stipulations for the protection of the surface of the land.” 43 C.F.R. § 3221.4 (1966).

This provision gave the government the flexibility, through periodic modification of

the lease terms, to address concerns about surface impacts arising after lease

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issuance, while also providing the lessee with certainty regarding its mineral rights.

Nothing in the applicable statutes or regulations authorized either the Secretary of

the Interior or the Forest Service to deny renewal of leases outright.

FACTS
A. Franconia’s Predecessors In Interest Received Prospecting Permits
And Made Valuable Mineral Discoveries
58. Shortly after Congress enacted the 1950 Act, Franconia’s predecessor

in interest, the International Nickel Company, Inc. (“INCO”), applied for

prospecting permits to explore for hardrock minerals in the Superior National

Forest.

59. The Secretary of the Interior, through his designee BLM, granted

INCO’s applications, after obtaining the consent of the Forest Service, on behalf of

the Secretary of Agriculture, as the Act of 1950 required.

60. INCO made significant investments to explore for mineral deposits in

the subject lands. As a result of those investments and exploration efforts, INCO

discovered valuable deposits of copper, nickel, and other strategic minerals. Under

the governing regulations discussed above, that discovery entitled INCO to an

exclusive, renewable leasehold interest in the mineral estate.

B. 1966 Leases

61. In 1956, INCO sought to memorialize its mineral rights, applying for a

lease from the United States that would grant it the exclusive right to dispose of the

copper, nickel, and associated minerals in the subject lands. INCO’s application

gave rise to a decade of what BLM later labeled “intensive negotiations” over the

lease terms and conditions. Ex. 5 (BLM Memo re Recommendation for Lease

Renewals) at 1 (Oct. 14, 1988).

62. In particular, INCO rejected the inclusion in the Leases of any

minimum production requirement, in light of the expected time and difficulty

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involved in developing the minerals. In lieu of a production requirement, the

parties inserted several production incentives into the Leases.

63. On June 14, 1966, INCO and the United States memorialized their

agreement, executing leases MNES-01352 and MNES-01353. See generally Ex. 1.

64. The Leases, which are attached to and incorporated by reference into

this complaint, contain a legal description of the lands that they cover. Ex. 1 § 1(a)

(MNES-01352); Ex. 1 § 1(a) (MNES-01353).3 The following map (which is an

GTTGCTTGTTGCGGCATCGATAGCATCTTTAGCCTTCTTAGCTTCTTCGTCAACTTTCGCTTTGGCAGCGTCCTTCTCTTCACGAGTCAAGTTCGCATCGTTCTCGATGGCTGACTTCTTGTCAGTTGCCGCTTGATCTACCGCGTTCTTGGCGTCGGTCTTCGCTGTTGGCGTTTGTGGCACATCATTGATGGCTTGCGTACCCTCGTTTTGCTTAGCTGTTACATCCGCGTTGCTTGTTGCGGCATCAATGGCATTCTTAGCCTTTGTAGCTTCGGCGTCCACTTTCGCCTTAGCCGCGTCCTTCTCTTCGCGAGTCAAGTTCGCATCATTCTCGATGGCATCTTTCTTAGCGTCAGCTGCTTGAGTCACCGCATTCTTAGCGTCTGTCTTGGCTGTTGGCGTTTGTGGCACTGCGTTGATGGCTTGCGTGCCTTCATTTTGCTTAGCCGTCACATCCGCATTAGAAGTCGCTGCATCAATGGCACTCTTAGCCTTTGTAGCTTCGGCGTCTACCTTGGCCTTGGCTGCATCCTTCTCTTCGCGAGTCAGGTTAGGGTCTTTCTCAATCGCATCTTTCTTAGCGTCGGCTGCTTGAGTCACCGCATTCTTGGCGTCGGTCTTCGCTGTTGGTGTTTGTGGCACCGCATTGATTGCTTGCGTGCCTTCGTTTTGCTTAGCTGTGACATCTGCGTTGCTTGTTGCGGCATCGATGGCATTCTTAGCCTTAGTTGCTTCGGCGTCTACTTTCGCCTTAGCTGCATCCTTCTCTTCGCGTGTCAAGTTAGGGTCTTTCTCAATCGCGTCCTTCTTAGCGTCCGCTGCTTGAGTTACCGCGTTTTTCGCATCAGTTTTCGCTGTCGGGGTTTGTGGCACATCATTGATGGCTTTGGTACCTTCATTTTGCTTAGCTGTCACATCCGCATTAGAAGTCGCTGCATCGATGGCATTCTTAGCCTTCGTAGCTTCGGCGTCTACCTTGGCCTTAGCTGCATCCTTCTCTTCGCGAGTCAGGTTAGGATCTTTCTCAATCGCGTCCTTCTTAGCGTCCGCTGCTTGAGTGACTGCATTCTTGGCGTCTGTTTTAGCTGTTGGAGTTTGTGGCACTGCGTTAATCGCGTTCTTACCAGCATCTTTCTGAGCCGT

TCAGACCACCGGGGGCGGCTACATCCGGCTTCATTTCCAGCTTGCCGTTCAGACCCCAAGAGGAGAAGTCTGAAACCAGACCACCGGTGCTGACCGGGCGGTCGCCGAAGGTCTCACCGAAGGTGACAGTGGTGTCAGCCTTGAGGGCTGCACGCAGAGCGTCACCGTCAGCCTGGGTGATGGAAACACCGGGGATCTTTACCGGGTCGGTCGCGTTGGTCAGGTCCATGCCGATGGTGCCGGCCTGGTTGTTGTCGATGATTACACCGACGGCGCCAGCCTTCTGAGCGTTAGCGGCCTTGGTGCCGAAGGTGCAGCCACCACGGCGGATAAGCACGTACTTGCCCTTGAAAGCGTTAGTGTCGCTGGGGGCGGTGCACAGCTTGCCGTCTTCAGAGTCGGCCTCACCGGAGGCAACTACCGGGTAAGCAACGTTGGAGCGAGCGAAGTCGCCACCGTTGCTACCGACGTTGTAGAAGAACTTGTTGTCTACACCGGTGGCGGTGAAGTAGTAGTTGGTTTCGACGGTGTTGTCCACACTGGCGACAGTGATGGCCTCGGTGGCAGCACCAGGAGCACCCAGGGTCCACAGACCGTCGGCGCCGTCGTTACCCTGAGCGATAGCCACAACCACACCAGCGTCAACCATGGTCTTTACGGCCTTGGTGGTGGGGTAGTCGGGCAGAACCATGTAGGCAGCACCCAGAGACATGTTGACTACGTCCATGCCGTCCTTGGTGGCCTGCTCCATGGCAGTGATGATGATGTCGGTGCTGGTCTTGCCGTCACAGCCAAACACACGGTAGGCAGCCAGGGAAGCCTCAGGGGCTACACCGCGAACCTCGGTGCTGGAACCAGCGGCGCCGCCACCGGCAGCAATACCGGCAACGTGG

enlargement of the center of the previous map) shows the location of the Leases.

3 With the exception of the described lands, leases MNES-01352 and MNES-01353
are identical.

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65. Consistent with the governing regulations, the first section of the

Leases recites not only the lessee’s exclusive right to mine on the subject lands, but

also the non-discretionary right to renew the Leases. Specifically, section 1, entitled

“Rights of Lessee,” provides that the lessee has:
the exclusive right to mine, remove, and dispose of all the
copper and/or nickel minerals and associated minerals and,
with the exception of oil, gas, oil shale, coal, phosphate,
potassium, sodium, or sulphur, any other minerals in,
upon, or under the described lands … for a period of twenty
(20) years with a right in the Lessee to renew the same for
successive periods of ten (10) years each in accordance with
regulation 43 CFR § 3221.4(f) and the provisions of this
lease.

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66. Section 2 of the Leases then sets forth comprehensive terms, ranging

from rental rates and royalties to the payment of taxes and non-discrimination

provisions. Consistent with the parties’ negotiations, section 2(c) creates incentives

for production, requiring INCO to pay minimum royalties that were significantly

higher than normal. These high royalties ensured—as BLM later confirmed—that

INCO retained a financial incentive for development. See Ex. 5 at 1 (“Th[e] high

minimum royalty payment … is intended to serve as the ‘production incentive’ or

‘diligent development’ provision in the leases[.]”). Pursuant to this provision, INCO

and its successors have paid significant royalties and rent to the government over

the past 50 years.

67. Section 5 of the Leases, entitled “Renewal Terms,” authorizes BLM to

“reasonably readjust” lease terms during “each successive renewal,” except as

otherwise provided. As BLM later confirmed, however, neither section 5 nor any

other provision of the Leases establishes “a production requirement.” Ex. 5 at 1.

68. Section 5 instead creates a second production incentive, providing that

if the lessee begins producing within the initial 20-year term of the Leases, then

BLM’s ability to readjust terms and conditions during the first three renewals

would be limited. Specifically, if the lessee began production during the initial 20-

year term, then upon renewal of the Leases BLM could only adjust the royalty

provisions by specified amounts, and could not adjust other terms and conditions at

all. See Ex. 1 § 5. By contrast, if the lessee did not begin production before the

initial term ended, then BLM would have the ability to make reasonable